For expenses within your control you can make sensible estimates. If you take your service users out for the day, you’re probably more likely to do that when the weather’s nice, so minibus hire might cost more in the summer months than in the winter.

For general expenses, the most pragmatic approach is to spread the cost evenly across the year. You know it won’t happen like that, but it’s really the more reasonable way to forecast. Remember you’re trying to get the best idea you can of when things will happen. It won’t be perfect but it will help you plan

Having considered all these time issues, we’ve come up with Table 2. The totals haven’t changed from Table 1, which is encouraging, but the really interesting numbers are on the bottom line. Here we have the cumulative surplus/deficit figures, month on month. And there are a couple of red numbers which indicate that in these months, the scheme will be in deficit.

If these numbers were up to about £500, I wouldn’t worry too much. I’d still take steps to keep the deficit as low as possible, but we’re running a scheme that’s bringing in nearly £24k every month. £500 is 2% of that, so I reckon it’s not worth losing sleep over.

However, April, October and March show seriously large deficits, and these are worth looking at.

Now, if you’re working for a large charity with a healthy bank balance, it may be able to cope with these deficits’, but, let’s face it, this isn’t likely. It’s far more probable that the charity won’t have enough spare cash lying around to cover this scheme.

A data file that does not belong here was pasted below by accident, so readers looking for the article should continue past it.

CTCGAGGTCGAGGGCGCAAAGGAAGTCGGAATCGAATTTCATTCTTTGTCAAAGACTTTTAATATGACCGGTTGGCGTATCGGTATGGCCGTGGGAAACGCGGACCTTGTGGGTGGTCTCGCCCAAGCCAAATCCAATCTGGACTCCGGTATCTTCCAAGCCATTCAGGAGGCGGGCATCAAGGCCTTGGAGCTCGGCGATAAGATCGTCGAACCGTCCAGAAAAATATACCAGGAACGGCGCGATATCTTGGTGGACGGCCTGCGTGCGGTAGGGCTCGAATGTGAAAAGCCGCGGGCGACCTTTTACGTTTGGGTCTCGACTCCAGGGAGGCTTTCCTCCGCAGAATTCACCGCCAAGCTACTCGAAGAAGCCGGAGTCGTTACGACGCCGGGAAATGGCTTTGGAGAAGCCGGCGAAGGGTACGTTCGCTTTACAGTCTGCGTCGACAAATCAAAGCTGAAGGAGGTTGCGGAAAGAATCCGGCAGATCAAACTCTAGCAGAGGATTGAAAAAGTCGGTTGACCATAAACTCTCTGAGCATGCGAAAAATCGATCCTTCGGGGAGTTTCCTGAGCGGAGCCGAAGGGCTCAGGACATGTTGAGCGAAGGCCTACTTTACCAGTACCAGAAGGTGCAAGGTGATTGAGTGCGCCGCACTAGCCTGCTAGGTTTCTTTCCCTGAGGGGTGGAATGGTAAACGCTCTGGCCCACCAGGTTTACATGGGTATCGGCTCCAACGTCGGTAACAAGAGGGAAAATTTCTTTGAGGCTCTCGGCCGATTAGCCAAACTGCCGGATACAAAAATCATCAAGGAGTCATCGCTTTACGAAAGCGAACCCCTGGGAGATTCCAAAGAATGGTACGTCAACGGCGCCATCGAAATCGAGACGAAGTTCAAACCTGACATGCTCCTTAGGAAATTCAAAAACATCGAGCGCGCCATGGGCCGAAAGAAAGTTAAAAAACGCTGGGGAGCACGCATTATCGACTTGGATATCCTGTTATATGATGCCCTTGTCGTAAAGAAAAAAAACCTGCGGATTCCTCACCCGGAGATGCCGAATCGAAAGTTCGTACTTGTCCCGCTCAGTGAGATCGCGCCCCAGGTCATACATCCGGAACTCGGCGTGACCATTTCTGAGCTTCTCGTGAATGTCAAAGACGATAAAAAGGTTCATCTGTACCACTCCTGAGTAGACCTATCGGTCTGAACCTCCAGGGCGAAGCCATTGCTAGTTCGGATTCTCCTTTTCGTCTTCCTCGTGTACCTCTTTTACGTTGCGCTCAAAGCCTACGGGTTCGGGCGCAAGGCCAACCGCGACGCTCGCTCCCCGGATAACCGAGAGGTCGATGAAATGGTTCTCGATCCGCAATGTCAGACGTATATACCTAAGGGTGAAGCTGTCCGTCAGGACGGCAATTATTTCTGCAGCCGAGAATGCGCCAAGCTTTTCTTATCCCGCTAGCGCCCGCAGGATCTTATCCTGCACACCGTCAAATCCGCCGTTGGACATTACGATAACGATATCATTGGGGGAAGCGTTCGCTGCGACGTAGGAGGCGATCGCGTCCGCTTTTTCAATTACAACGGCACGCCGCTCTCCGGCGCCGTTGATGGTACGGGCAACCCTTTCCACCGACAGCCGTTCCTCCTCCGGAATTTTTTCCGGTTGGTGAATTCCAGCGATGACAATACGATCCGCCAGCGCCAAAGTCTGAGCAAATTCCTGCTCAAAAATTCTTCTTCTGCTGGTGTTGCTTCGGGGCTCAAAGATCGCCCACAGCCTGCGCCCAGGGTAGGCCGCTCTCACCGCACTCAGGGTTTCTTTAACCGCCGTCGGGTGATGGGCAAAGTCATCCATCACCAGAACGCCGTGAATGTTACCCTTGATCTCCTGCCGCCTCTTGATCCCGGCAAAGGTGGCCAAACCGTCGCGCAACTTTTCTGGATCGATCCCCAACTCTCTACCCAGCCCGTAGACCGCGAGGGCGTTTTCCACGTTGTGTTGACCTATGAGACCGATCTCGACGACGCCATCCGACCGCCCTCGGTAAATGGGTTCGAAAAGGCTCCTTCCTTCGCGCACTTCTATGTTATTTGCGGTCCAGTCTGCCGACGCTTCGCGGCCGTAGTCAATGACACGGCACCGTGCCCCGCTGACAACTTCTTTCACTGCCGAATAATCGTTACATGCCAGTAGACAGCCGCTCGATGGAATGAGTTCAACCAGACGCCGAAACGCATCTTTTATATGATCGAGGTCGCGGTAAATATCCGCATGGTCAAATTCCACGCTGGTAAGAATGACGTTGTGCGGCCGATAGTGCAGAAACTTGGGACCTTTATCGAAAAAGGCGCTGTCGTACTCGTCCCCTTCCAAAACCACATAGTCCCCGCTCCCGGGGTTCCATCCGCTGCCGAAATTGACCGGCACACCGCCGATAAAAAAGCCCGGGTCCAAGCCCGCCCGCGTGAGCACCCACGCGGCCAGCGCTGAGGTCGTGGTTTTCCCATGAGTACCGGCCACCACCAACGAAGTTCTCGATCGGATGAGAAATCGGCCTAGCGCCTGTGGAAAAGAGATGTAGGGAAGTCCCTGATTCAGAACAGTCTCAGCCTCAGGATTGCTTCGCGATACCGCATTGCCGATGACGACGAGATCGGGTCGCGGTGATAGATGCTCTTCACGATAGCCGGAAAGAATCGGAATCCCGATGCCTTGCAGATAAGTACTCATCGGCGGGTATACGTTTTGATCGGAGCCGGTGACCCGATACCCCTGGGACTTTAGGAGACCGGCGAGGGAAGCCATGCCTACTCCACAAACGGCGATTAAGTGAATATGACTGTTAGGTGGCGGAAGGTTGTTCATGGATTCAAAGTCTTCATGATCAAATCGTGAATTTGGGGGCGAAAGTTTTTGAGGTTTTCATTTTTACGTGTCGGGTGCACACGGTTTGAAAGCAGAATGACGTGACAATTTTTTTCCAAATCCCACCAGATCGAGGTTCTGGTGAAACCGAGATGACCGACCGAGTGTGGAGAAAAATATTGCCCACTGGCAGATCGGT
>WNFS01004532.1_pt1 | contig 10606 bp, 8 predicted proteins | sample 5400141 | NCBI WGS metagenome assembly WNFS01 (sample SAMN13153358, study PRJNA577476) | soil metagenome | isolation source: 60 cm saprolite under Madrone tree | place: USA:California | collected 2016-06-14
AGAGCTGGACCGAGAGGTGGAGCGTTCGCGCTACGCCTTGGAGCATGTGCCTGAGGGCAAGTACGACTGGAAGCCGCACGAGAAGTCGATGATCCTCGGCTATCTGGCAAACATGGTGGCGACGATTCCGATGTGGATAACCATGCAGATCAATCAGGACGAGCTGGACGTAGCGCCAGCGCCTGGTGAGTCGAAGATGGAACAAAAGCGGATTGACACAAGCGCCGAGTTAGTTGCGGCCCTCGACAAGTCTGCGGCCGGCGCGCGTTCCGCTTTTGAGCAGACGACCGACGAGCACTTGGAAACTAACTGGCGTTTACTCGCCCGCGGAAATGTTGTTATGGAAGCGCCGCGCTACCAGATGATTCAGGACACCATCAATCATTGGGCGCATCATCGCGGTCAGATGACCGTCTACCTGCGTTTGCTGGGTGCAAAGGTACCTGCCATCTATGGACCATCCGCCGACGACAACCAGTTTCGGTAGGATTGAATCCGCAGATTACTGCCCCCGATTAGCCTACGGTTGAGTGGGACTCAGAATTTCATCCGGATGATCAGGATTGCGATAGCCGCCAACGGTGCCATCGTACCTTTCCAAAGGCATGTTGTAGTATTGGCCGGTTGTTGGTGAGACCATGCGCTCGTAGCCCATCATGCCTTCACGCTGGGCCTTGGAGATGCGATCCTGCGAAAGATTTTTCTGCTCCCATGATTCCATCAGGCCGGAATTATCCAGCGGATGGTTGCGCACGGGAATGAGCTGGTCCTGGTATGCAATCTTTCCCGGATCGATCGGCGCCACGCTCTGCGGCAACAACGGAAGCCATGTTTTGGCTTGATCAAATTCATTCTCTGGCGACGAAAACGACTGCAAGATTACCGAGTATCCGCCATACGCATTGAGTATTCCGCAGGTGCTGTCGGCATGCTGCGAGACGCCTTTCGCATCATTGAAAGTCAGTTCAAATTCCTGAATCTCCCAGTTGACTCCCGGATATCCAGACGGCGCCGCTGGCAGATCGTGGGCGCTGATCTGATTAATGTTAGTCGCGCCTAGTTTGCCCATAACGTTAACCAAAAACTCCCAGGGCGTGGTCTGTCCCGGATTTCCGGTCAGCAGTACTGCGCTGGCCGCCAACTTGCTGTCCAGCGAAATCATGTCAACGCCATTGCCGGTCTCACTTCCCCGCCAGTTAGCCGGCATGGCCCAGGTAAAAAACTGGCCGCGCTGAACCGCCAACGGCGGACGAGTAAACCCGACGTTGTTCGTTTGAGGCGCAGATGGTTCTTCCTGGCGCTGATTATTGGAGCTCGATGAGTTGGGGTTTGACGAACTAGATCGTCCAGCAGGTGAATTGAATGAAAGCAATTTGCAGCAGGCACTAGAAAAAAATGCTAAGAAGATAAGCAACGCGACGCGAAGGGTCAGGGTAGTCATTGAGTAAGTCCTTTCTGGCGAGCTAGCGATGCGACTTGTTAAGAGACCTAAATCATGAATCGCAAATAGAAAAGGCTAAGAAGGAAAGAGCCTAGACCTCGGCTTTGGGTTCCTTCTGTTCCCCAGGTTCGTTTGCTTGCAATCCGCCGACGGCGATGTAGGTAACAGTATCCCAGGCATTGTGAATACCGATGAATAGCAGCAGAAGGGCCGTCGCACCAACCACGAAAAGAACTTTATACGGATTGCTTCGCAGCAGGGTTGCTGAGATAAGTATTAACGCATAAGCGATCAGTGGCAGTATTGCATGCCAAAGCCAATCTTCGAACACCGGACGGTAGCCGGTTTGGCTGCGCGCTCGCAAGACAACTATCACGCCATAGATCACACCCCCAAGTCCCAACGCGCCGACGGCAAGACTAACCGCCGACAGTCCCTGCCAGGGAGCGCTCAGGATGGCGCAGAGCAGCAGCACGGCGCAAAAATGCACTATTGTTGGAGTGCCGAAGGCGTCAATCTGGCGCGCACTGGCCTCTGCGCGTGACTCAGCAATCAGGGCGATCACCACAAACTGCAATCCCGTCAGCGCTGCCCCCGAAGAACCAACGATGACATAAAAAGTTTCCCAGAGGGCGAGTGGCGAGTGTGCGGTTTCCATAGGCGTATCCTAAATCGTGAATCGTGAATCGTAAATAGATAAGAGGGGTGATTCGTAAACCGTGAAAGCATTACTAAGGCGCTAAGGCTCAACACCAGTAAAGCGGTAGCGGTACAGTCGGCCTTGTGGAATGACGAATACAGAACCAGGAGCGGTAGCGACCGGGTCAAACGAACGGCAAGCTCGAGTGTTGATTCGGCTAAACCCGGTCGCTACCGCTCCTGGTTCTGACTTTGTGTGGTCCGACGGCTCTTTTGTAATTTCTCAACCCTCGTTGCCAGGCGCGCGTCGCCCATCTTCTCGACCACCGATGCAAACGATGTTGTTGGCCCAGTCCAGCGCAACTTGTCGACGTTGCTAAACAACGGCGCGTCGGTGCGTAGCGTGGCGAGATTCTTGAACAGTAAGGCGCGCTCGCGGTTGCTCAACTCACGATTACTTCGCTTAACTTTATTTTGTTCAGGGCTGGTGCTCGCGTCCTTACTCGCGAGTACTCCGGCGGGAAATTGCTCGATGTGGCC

So what can we do?

Well. it’s clear that the biggest deficits occur in months when the rent is due. There’s not much we can do about that, but look more closely at the rest of the figures. In April we have an insurance premium of £1,500 and we’ve allocated quite large chunks of training budget to October and January. We’re also collecting £900 every month as a management charge. Could the management charge be collected quarterly, in a month when the scheme’s bank balance is healthy? (How would that affect the cashflow for the whole organisation?) What about moving the accountancy charge to earlier in the financial year?
In Table 3 you can see the results of some re-jigging. We spread the insurance over 12 months, and because we rounded the numbers the total went up a bit. For the rest, all we did was adjust the timings of when things happened.

Now the totals are more or less the same, but there’s now only 3 months where we’re in the red and the numbers are much, much lower. £871 in April is still quite large, so I’d be very frugal at the start of the year, maybe put off spending £120 on computer software until May, for example.

You could carry on adjusting, but to be honest I wouldn’t bother now. I would go with this cashflow, and just monitor expenditure carefully, remembering which months are likely to be particularly bad.

The important lesson from this whole exercise is that we are now aware of the financial issues, before we have even started the scheme. We know what to look out for, and so we’ve just significantly increased our chances of a successful scheme.

You can find the Excel spreadsheet I used for this article here in Excel 2007 format.  Feel free to download it and modify it for your own use.  Just be aware that I don’t guarantee it’s 100% fault free.  So check the maths if you’re going to use it for something serious.

What next?

There are lots of clever things you can do with Excel spreadsheets. One of them is to use your cashflow forecast as a basis for monitoring income and expenditure on your project or scheme. Setting these up takes a little time, but once they’re done, it can save you so much effort. Sounds like a subject for another article …

For help with preparing cashflow forecasts or any other aspect of charity management, contact us.